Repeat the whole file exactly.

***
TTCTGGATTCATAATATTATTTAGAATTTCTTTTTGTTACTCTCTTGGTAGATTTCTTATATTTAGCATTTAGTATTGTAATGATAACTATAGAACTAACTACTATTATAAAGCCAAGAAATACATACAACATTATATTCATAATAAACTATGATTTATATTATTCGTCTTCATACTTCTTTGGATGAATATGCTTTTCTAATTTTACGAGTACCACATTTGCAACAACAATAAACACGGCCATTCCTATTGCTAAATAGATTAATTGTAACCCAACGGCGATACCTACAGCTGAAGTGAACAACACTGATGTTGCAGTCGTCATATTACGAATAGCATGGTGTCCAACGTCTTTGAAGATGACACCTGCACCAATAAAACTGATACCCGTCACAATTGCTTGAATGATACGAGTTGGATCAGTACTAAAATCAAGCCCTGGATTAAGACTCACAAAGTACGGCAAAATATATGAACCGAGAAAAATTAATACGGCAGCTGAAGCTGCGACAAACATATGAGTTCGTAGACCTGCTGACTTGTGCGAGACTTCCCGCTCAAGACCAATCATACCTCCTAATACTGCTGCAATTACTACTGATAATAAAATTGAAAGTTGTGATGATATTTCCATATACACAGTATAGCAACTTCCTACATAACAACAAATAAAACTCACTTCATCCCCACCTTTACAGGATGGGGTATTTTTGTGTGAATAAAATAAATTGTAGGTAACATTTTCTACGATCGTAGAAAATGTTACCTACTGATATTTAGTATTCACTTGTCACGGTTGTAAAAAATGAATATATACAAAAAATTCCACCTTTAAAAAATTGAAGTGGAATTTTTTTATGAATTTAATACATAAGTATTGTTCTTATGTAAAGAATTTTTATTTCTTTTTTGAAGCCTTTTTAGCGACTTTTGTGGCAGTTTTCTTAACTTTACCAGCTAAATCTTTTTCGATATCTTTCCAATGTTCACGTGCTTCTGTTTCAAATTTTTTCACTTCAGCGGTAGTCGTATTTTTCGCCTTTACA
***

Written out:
TTCTGGATTCATAATATTATTTAGAATTTCTTTTTGTTACTCTCTTGGTAGATTTCTTATATTTAGCATTTAGTATTGTAATGATAACTATAGAACTAACTACTATTATAAAGCCAAGAAATACATACAACATTATATTCATAATAAACTATGATTTATATTATTCGTCTTCATACTTCTTTGGATGAATATGCTTTTCTAATTTTACGAGTACCACATTTGCAACAACAATAAACACGGCCATTCCTATTGCTAAATAGATTAATTGTAACCCAACGGCGATACCTACAGCTGAAGTGAACAACACTGATGTTGCAGTCGTCATATTACGAATAGCATGGTGTCCAACGTCTTTGAAGATGACACCTGCACCAATAAAACTGATACCCGTCACAATTGCTTGAATGATACGAGTTGGATCAGTACTAAAATCAAGCCCTGGATTAAGACTCACAAAGTACGGCAAAATATATGAACCGAGAAAAATTAATACGGCAGCTGAAGCTGCGACAAACATATGAGTTCGTAGACCTGCTGACTTGTGCGAGACTTCCCGCTCAAGACCAATCATACCTCCTAATACTGCTGCAATTACTACTGATAATAAAATTGAAAGTTGTGATGATATTTCCATATACACAGTATAGCAACTTCCTACATAACAACAAATAAAACTCACTTCATCCCCACCTTTACAGGATGGGGTATTTTTGTGTGAATAAAATAAATTGTAGGTAACATTTTCTACGATCGTAGAAAATGTTACCTACTGATATTTAGTATTCACTTGTCACGGTTGTAAAAAATGAATATATACAAAAAATTCCACCTTTAAAAAATTGAAGTGGAATTTTTTTATGAATTTAATACATAAGTATTGTTCTTATGTAAAGAATTTTTATTTCTTTTTTGAAGCCTTTTTAGCGACTTTTGTGGCAGTTTTCTTAACTTTACCAGCTAAATCTTTTTCGATATCTTTCCAATGTTCACGTGCTTCTGTTTCAAATTTTTTCACTTCAGCGGTAGTCGTATTTTTCGCCTTTACA